Pensacola Politics

Oliver let go, then brought back to bash CMPA. Can we trust other city consultants?

June 28, 2013

Through a public record request, the Independent News found an email, dated March 22, where City Administrator Bill Reynolds told Randy Oliver, who had released an earlier report blaming many of the financial problems of the maritime park on the Blue Wahoos, that Mayor Ashton Hayward no longer needed his services and that his last day was April 19. (The letter has a typo – 2014)

Date: Friday, March 22, 2013 3:38 PM
To: Randy Oliver
Subject: Project Completion


The Mayor wanted me to thank you for your work with the City and to let you know that we are looking at a termination date for your contract of 19 April 2014. We sincerely appreciate the work you did on the Maritime Park report, but at this time we don’t appear to have any further projects. He has signed a letter for you, which I will have delivered. Please let me know if you have any questions.

My best,

On April 10, Oliver wrote Mr. Reynolds and Mayor Hayward to tell them:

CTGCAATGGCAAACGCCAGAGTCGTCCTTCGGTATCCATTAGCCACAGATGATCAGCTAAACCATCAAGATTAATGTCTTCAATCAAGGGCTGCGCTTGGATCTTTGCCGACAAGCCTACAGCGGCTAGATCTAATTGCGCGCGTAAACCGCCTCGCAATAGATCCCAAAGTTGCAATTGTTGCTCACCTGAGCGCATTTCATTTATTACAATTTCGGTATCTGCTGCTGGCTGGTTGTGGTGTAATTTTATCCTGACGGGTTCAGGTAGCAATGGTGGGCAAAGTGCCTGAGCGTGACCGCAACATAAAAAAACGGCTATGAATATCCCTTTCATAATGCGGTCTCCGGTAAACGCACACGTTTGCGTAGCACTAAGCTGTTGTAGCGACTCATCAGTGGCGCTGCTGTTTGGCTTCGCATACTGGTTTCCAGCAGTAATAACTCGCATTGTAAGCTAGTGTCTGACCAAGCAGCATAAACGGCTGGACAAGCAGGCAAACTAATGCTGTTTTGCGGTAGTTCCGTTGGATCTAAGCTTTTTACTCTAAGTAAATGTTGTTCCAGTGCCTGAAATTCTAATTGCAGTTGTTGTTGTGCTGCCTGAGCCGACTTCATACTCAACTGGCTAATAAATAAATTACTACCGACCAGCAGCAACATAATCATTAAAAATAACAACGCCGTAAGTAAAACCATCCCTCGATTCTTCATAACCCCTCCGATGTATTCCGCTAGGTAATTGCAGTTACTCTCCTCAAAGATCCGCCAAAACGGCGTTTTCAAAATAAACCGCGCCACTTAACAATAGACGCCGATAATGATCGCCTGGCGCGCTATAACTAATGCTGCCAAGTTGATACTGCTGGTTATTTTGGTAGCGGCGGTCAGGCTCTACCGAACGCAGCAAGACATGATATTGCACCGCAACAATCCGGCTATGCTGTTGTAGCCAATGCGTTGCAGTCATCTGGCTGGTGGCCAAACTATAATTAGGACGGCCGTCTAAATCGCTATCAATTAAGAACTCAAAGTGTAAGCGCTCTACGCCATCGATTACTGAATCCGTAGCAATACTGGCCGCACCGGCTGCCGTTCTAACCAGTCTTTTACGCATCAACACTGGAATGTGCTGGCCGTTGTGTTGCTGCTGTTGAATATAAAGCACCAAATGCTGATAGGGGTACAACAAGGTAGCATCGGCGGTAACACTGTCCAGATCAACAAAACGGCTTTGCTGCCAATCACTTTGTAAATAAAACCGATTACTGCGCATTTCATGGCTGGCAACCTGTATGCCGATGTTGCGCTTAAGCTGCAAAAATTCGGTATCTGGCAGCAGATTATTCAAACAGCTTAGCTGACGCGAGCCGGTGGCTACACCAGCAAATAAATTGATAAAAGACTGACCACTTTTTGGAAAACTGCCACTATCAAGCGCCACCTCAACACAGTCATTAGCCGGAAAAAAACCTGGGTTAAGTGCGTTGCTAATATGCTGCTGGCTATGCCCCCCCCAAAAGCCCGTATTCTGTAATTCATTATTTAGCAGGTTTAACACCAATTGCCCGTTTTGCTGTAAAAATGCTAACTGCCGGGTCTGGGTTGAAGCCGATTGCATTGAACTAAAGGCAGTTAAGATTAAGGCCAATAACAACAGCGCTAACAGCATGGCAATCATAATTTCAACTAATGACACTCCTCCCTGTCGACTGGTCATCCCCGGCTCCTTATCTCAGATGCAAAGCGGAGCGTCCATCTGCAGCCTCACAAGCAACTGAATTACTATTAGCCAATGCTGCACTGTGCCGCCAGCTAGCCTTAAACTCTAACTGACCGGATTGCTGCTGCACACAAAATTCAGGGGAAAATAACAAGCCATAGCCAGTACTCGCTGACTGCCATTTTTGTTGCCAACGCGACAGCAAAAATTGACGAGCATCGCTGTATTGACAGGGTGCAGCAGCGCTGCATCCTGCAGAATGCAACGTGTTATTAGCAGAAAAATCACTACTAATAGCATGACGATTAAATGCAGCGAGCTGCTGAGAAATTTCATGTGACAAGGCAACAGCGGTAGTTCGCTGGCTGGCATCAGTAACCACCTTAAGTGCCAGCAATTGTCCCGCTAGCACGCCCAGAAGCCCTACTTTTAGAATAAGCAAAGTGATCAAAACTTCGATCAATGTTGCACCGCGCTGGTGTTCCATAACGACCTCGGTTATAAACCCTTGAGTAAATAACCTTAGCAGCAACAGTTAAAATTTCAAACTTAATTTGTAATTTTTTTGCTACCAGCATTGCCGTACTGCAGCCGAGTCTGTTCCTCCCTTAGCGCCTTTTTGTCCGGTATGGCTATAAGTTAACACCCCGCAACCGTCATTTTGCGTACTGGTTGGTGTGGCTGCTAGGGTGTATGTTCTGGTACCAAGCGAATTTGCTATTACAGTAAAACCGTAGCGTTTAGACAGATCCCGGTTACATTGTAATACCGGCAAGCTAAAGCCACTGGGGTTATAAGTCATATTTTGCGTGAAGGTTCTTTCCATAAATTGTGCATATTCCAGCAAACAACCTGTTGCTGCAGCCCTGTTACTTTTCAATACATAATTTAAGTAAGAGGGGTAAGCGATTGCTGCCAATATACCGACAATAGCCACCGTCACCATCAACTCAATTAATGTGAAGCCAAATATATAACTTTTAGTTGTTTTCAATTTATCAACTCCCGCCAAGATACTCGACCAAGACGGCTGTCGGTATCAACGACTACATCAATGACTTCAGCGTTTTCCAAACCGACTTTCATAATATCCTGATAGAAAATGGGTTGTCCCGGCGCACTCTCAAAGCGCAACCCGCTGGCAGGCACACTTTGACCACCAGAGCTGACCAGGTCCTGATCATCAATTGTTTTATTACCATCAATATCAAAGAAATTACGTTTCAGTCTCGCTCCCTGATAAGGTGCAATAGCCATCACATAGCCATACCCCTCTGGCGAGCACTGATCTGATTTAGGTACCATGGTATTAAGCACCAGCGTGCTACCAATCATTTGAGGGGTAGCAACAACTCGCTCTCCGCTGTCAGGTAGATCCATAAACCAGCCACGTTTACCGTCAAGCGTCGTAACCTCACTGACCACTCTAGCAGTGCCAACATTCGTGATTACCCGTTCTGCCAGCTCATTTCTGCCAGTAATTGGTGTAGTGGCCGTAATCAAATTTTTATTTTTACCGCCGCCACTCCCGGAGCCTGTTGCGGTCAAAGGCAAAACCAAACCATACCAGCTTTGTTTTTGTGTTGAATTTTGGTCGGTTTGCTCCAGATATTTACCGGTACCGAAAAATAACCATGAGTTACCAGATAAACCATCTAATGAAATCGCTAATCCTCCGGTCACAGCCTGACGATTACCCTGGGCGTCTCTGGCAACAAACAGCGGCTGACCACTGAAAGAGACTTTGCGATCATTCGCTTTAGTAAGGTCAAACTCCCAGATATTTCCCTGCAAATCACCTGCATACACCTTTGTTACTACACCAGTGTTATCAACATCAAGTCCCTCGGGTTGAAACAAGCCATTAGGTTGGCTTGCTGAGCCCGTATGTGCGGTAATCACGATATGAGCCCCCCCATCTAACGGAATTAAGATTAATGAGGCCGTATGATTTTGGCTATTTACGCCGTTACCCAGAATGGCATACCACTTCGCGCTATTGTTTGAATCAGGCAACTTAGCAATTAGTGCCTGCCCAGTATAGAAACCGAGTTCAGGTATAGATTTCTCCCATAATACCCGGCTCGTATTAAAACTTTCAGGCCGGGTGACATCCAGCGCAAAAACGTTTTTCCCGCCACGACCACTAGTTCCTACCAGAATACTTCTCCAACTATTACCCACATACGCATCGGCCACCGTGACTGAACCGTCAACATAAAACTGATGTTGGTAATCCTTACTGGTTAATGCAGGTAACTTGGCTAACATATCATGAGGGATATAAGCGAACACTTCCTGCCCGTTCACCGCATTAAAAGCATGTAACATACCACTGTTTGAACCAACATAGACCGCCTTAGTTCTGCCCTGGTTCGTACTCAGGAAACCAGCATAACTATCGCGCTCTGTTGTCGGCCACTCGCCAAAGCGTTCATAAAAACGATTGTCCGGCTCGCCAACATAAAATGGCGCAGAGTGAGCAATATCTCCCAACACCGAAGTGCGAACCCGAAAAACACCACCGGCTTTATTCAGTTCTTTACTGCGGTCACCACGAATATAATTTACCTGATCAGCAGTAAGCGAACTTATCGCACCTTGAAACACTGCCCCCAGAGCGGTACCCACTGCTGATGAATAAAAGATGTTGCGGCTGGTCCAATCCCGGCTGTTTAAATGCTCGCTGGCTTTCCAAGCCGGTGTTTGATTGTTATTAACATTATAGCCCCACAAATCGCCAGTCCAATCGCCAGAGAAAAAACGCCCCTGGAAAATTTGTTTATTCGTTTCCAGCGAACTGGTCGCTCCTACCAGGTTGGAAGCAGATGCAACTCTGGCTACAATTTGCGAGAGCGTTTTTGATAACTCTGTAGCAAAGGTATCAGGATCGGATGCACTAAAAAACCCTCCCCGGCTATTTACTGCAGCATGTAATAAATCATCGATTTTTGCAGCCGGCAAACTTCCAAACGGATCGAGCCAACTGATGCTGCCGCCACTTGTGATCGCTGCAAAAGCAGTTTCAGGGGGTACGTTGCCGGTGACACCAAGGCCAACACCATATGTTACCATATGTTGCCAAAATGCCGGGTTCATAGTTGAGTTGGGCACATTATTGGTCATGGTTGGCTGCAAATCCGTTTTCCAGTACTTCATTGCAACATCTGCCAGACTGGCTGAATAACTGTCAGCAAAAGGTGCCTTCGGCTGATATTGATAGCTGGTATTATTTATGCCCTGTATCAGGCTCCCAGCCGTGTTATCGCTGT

I plan to write a short Report update making several suggest that I sent only to the two of you. Items to be addressed will be projected deficit (now $320,000 annually); location and platting of signage, and claiming all non-professional baseball days as “Community days”. I plan to have a draft by the end of this week or first of next week. You may want this directed to the City Attorney. Please advise.

A month later, Oliver’s report is released to the daily newspaper. It includes the above items, plus additional recommendations regarding the structure of the CMPA Board of Trustees. Recommendations that appear to come out of nowhere.

He recommends that either the City Council should appoint itself as the CMPA board or have the board report directly to the mayor.

“One governing body should be responsible for the decisions at the Maritime Park,” he wrote.

He also recommended that a single person — either the mayor or city administrator — accountable for all activities at the park.

Those new recommendations co-incidentally match Mayor Hayward’s thoughts that he shared in March with his supporters at 5 1/2 Bar.

Since the city council has yet to act on Oliver’s (and Hayward’s) structure recommendations, this isn’t that big of a deal, except when the mayor’s other consultants, like CBRE, issue their reports.

Will those recommendations be independent or rewritten to match the mayor’s agenda?

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